Once you have your realtor, the fun really begins. You get to tour potential homes. Be sure to take notes at each place on things you liked and disliked. Take note of things like how much HOA dues are and what they cover, what appliances stay, whether or not there's parking, and don't be afraid to talk to residents to get their honest opinions. I recommend taking video tours of each place for reference later. The Flip Mino camcorders on Amazon are affordable and produce crisp picture and sound.
Trying to explain how you know you've found the one is like trying to explain how you fell in love: all you know is that it happened. One indication for me was that any place I saw afterwards paled in comparison, even though they were actually quite nice. You'll also be able to smell the aromas of a dinner party with friends and feel the joy of relaxing evenings on your couch. Even after you reach this point, I'd encourage you to see at least four more places and sleep on it. This is risky advice in a strong market, but I urge you to not rush this decision.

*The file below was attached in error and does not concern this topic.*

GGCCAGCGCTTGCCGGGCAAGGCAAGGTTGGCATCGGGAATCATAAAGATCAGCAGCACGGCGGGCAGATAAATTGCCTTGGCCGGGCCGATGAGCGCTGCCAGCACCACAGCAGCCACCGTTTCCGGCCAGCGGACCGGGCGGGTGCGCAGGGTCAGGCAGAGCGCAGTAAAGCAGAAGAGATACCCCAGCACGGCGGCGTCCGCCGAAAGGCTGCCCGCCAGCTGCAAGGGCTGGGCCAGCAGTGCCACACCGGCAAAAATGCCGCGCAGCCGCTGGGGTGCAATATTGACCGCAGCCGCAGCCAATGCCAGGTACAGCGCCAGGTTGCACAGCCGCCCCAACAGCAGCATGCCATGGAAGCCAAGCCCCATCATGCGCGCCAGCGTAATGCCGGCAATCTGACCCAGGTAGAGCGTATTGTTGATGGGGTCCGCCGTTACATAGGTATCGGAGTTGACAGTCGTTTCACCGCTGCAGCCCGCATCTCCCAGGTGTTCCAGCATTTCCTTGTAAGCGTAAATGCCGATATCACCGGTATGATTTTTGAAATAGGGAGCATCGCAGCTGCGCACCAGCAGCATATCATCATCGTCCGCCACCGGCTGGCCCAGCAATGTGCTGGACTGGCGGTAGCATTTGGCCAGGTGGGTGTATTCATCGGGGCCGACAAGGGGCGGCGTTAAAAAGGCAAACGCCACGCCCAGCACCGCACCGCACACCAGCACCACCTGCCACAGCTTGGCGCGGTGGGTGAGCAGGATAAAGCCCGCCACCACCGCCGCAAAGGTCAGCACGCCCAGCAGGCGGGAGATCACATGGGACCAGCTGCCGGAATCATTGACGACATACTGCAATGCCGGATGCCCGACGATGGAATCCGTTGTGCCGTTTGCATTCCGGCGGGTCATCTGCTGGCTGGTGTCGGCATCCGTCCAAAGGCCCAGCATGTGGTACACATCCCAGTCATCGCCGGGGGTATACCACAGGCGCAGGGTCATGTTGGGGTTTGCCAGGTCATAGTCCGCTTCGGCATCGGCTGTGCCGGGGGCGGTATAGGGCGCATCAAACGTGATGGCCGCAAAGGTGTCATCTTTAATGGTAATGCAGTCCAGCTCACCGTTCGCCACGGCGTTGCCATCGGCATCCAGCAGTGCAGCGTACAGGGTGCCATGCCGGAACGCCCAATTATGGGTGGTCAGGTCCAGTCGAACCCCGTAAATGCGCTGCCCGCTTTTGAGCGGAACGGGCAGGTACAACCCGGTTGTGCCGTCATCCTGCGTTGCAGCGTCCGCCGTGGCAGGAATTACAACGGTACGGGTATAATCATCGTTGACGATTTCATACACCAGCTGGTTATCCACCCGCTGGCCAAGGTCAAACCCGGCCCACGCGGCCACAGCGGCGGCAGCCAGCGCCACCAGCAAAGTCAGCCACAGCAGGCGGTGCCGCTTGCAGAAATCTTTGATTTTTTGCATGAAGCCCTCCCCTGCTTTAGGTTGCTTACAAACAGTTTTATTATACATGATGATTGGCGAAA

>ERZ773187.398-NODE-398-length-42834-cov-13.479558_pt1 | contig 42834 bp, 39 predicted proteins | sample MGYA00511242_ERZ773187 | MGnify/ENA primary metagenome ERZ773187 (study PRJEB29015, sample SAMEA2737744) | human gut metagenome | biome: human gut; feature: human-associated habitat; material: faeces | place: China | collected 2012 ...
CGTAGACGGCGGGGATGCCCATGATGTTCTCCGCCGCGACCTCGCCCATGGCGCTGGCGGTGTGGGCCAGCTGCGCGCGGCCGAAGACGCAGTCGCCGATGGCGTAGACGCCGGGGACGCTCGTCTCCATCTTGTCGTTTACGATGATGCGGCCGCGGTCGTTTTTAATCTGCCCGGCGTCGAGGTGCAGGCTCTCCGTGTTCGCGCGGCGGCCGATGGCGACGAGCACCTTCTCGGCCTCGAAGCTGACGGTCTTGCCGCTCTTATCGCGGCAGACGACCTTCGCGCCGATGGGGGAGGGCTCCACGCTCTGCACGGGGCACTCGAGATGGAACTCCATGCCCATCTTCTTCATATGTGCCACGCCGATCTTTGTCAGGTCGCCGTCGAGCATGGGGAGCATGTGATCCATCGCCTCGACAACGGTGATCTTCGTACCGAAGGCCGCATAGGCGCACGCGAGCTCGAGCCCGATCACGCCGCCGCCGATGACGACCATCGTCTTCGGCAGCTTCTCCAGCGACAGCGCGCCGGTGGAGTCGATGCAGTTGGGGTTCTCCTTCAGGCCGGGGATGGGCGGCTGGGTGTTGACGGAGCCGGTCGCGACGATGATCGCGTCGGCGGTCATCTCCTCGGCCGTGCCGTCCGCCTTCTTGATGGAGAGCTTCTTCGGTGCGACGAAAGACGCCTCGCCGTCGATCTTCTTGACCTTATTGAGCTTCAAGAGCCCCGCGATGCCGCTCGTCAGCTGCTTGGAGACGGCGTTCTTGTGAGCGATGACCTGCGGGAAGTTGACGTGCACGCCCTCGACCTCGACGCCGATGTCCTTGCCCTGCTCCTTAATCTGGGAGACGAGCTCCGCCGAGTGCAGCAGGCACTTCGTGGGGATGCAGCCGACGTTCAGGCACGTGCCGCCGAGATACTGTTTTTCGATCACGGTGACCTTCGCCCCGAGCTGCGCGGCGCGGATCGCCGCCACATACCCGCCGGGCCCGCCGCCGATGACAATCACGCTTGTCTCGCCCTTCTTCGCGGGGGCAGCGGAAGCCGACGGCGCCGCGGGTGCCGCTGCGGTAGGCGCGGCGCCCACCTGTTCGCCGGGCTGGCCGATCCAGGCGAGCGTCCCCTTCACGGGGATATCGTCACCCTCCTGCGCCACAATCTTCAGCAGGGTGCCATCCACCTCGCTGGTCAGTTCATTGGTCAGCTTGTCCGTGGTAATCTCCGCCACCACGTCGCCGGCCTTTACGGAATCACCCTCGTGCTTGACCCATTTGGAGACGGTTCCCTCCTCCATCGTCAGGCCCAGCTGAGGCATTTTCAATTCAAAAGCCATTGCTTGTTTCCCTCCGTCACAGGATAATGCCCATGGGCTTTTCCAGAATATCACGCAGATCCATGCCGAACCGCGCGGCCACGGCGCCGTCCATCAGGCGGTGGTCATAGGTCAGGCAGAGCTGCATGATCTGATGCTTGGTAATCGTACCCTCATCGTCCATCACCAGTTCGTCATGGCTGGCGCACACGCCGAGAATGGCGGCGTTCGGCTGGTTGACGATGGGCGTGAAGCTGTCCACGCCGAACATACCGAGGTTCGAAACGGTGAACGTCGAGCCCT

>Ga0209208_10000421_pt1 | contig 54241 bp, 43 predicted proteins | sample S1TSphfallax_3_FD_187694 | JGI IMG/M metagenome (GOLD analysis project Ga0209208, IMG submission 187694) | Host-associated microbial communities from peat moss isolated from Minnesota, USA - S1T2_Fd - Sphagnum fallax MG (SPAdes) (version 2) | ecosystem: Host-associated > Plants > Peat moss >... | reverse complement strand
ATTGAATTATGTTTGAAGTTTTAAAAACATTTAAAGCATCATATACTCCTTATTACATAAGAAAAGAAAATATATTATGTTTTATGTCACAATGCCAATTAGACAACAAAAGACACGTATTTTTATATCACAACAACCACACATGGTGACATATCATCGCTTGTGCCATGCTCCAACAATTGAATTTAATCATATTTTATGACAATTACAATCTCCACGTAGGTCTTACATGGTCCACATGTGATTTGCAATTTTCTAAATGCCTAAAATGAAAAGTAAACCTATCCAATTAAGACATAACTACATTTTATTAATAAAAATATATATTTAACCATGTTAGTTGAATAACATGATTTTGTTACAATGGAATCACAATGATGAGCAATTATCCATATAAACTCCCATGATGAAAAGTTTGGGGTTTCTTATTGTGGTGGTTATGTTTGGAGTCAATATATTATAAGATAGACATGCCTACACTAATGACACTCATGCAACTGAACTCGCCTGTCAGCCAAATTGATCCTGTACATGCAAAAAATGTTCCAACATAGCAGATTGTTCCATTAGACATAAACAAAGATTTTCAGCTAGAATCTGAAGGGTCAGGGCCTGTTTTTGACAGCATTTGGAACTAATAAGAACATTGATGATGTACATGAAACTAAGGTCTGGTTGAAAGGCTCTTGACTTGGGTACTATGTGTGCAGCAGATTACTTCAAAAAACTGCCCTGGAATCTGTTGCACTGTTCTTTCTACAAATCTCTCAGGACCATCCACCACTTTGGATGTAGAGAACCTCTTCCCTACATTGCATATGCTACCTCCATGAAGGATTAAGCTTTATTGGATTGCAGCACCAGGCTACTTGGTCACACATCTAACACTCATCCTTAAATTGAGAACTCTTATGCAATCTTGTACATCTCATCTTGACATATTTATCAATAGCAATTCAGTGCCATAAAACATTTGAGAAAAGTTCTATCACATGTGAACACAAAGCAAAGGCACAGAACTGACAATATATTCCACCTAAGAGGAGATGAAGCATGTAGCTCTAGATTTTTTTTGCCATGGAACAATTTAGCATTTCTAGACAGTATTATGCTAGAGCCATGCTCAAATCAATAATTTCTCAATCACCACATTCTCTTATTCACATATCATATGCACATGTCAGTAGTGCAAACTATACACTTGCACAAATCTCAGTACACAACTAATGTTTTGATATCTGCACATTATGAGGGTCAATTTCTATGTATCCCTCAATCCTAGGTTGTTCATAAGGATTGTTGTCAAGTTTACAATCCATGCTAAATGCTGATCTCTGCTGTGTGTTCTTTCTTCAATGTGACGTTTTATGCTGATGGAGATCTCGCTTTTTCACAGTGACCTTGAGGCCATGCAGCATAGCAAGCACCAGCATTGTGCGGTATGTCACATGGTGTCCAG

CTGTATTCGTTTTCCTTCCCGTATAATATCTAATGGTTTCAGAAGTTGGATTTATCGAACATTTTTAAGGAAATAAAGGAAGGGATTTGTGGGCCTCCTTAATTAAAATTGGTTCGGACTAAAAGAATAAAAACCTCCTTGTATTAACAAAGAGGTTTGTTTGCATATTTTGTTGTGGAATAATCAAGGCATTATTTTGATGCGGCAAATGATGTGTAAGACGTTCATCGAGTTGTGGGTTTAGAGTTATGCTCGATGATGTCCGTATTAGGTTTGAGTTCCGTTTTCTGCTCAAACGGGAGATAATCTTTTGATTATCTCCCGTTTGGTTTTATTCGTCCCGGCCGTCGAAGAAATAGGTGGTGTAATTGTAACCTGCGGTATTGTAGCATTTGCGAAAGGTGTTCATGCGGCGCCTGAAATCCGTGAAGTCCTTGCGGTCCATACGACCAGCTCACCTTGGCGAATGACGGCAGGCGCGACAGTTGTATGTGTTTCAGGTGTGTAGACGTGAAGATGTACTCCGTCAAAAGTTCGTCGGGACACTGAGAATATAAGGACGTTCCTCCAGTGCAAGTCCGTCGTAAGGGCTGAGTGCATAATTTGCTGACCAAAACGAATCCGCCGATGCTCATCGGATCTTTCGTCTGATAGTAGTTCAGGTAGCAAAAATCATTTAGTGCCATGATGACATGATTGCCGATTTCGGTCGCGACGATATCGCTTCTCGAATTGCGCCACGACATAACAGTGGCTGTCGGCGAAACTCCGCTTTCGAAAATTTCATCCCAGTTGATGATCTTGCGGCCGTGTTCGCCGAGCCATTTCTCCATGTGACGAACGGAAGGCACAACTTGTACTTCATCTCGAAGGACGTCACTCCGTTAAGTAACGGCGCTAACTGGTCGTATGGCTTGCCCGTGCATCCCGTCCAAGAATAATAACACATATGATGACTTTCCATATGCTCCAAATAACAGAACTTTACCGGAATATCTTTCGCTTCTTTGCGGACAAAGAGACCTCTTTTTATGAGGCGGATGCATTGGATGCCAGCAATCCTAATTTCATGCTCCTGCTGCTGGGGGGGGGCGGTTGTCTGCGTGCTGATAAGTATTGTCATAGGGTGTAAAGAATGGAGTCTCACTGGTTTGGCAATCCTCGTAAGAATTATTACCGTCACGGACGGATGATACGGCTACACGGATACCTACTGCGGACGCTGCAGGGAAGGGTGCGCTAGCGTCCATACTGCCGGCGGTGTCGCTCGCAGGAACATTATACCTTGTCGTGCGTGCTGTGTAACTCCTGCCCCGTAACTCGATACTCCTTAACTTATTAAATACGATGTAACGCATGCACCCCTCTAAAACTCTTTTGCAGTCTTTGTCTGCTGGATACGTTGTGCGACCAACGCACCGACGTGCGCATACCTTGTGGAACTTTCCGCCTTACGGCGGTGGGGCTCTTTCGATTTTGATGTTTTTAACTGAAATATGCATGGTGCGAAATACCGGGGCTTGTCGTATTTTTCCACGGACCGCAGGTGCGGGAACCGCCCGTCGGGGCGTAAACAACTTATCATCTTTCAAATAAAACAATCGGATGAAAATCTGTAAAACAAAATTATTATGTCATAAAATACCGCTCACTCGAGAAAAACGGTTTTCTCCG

When you're ready to make an offer, the negotiations begin. I could give a whole speech on negotiations, but the one tip I'd like to offer for now is to be reasonable. Don't offer an offensively low price on a property you know is worth more - your agent can best guide on you on this.
Getting to the point of making an offer on a home is a long process. You have to decide whether to buy, set criteria, pick a location, get pre-qualified, and find a realtor before you can even start touring. However, you stand to reap many fruits in the purchase of a suitable house or condo. Last night, I walked out of the shower into my living room bathed in the orange light of sunset. I can't put a price on that, and I'm sure that you'll feel the same when you get the keys to your dream home.
The Wizard Algorithm
8 hours ago